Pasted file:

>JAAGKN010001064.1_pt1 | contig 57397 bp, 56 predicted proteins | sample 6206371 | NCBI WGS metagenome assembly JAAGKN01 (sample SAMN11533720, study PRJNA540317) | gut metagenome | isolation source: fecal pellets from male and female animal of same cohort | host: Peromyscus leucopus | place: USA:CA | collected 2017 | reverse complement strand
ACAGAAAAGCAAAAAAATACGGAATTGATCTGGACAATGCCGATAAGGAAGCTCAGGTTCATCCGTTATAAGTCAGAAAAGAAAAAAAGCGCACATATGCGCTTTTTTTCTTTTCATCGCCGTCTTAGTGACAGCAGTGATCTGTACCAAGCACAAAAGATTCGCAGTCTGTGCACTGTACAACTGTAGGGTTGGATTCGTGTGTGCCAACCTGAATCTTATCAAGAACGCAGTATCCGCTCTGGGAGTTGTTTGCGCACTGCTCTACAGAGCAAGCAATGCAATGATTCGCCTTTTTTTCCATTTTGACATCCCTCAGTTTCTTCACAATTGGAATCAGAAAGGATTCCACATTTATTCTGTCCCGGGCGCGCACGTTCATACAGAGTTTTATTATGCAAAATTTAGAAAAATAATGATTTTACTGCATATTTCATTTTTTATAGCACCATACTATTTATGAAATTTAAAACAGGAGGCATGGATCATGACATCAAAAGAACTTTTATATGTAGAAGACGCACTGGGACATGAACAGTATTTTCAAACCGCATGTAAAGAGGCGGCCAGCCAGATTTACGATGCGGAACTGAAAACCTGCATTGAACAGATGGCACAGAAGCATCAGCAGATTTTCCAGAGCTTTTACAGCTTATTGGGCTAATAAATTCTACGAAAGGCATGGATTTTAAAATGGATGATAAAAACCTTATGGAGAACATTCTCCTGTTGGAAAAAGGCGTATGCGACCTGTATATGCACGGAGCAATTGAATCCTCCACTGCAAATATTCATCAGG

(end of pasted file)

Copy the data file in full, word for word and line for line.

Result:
>JAAGKN010001064.1_pt1 | contig 57397 bp, 56 predicted proteins | sample 6206371 | NCBI WGS metagenome assembly JAAGKN01 (sample SAMN11533720, study PRJNA540317) | gut metagenome | isolation source: fecal pellets from male and female animal of same cohort | host: Peromyscus leucopus | place: USA:CA | collected 2017 | reverse complement strand
ACAGAAAAGCAAAAAAATACGGAATTGATCTGGACAATGCCGATAAGGAAGCTCAGGTTCATCCGTTATAAGTCAGAAAAGAAAAAAAGCGCACATATGCGCTTTTTTTCTTTTCATCGCCGTCTTAGTGACAGCAGTGATCTGTACCAAGCACAAAAGATTCGCAGTCTGTGCACTGTACAACTGTAGGGTTGGATTCGTGTGTGCCAACCTGAATCTTATCAAGAACGCAGTATCCGCTCTGGGAGTTGTTTGCGCACTGCTCTACAGAGCAAGCAATGCAATGATTCGCCTTTTTTTCCATTTTGACATCCCTCAGTTTCTTCACAATTGGAATCAGAAAGGATTCCACATTTATTCTGTCCCGGGCGCGCACGTTCATACAGAGTTTTATTATGCAAAATTTAGAAAAATAATGATTTTACTGCATATTTCATTTTTTATAGCACCATACTATTTATGAAATTTAAAACAGGAGGCATGGATCATGACATCAAAAGAACTTTTATATGTAGAAGACGCACTGGGACATGAACAGTATTTTCAAACCGCATGTAAAGAGGCGGCCAGCCAGATTTACGATGCGGAACTGAAAACCTGCATTGAACAGATGGCACAGAAGCATCAGCAGATTTTCCAGAGCTTTTACAGCTTATTGGGCTAATAAATTCTACGAAAGGCATGGATTTTAAAATGGATGATAAAAACCTTATGGAGAACATTCTCCTGTTGGAAAAAGGCGTATGCGACCTGTATATGCACGGAGCAATTGAATCCTCCACTGCAAATATTCATCAGG